ST. PAUL (AP) -- After nearly a month of fruitless negotiations, some leaders at the Legislature think it might be time to consider mediation to help resolve the issues that triggered a special session.
Sen. John Hottinger, DFL-Mankato, the assistant majority leader, planned to talk about the possibility of using a mediator with House Majority Leader Tim Pawlenty, R-Eagan.
"It's a concept that flows from our trial litigation experience," said Hottinger. He and Pawlenty are lawyers. "It would have to be someone who understands the issues -- somebody who both sides can trust."
House Speaker Steve Sviggum, R-Kenyon, said Monday that the idea was "certainly worth exploring."
A special session called by Gov. Jesse Ventura began at 8 a.m. Monday. Virtually the entire $27.3 billion, two-year state budget is on the agenda. Legislators reached the constitutionally set adjournment date for their regular session May 21 with only one of the nine major budget bills approved and that was vetoed.
Legislative leaders and committee chairs have worked intermittently since then to try to put together bills covering property tax overhaul, K-12 and higher-education funding, health care, transportation and human services.
But before the budget bills can be finished, the Independence Party governor, the Republican-controlled House and the Democratic-Farmer-Labor-controlled Senate must resolve their budget dispute. It centers over the level and distribution of property tax relief -- particularly for commercial properties and homes -- and funding for K-12 education.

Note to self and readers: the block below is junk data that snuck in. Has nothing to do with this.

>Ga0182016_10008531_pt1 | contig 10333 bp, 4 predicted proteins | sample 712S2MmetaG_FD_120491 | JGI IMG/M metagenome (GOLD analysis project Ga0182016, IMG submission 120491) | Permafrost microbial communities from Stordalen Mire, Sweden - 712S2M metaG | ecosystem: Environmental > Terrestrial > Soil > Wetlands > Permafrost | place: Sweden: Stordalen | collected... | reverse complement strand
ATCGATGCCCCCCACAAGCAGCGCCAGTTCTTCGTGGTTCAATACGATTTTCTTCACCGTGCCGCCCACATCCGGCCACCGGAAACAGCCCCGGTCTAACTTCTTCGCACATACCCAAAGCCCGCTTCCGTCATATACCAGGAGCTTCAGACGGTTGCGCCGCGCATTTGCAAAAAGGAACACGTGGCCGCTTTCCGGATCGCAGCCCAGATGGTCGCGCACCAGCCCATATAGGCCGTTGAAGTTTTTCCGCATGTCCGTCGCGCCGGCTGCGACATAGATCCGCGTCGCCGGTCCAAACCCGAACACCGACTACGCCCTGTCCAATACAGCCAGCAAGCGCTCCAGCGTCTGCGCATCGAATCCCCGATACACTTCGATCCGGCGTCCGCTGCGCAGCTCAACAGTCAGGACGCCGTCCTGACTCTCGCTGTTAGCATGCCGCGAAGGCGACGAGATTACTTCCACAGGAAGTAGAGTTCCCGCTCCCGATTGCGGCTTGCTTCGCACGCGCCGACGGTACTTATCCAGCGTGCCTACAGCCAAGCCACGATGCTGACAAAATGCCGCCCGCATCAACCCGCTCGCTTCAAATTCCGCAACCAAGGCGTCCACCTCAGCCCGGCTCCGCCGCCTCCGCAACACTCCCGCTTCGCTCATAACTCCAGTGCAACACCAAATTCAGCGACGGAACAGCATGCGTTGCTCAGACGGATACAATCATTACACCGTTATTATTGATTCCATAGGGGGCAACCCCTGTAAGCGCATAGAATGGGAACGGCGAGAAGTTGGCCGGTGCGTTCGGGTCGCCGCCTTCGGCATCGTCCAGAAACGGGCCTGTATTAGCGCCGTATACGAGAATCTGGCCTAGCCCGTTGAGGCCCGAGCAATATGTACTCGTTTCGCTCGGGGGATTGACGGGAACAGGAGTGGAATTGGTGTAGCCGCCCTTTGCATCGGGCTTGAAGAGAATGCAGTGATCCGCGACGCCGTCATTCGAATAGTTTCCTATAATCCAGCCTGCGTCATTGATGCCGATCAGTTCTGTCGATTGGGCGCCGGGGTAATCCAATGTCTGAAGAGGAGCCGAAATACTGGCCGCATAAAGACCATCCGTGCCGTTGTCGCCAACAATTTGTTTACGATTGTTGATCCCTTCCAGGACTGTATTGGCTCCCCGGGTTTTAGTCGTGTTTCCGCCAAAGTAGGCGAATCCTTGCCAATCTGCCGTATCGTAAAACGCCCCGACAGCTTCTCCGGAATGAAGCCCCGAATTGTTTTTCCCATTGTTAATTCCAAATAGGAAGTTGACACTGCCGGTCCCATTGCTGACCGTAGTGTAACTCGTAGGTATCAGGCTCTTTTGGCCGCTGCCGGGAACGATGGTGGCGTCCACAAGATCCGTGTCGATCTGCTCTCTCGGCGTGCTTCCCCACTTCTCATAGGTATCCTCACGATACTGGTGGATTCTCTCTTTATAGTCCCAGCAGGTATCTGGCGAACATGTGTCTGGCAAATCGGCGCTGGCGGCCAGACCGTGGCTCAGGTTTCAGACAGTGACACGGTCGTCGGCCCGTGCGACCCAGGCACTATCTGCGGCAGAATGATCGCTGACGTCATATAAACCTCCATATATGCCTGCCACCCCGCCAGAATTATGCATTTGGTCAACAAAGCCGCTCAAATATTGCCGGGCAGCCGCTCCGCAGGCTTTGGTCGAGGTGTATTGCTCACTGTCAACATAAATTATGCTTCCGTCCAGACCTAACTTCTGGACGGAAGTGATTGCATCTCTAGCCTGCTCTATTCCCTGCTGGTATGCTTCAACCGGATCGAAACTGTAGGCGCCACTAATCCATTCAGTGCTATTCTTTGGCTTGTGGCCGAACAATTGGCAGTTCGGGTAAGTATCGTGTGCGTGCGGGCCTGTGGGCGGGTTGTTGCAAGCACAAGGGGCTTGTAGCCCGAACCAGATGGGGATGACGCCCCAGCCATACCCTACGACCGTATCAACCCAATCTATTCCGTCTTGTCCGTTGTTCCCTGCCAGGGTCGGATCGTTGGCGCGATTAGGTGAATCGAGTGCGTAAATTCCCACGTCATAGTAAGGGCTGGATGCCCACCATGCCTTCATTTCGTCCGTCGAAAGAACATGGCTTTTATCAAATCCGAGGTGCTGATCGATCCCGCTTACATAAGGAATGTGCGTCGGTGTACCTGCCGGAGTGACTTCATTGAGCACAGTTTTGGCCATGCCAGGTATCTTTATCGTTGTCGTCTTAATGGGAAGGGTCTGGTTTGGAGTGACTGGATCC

Hottinger said he and Pawlenty are "much bigger supporters" of the mediation idea than Sviggum and Senate Majority Leader Roger Moe, DFL-Erskine.
Hottinger suggested that a bipartisan duo of former legislative leaders, such as former Republican House Speaker Dave Jennings and former DFL Speaker Bob Vanasek might, fit the bill. He said Ventura's revenue commissioner, Matt Smith, could also help bridge the gap.
Hottinger's idea would be to allow a mediator to work out differences between the House and Senate, leaving Ventura on the sidelines. "It's pretty complicated to make it a three-way mediation," Hottinger said.
Sen. Ed Oliver, R-Deephaven, made a pitch for the idea on the Senate floor.
"Maybe the leaders should pass the baton to their second in command," he said. "Maybe we should call for a facilitator, a mediator. ... You can't have everything."
"We've got to stop looking like a disaster, get our work done, and adjourn," Oliver added.
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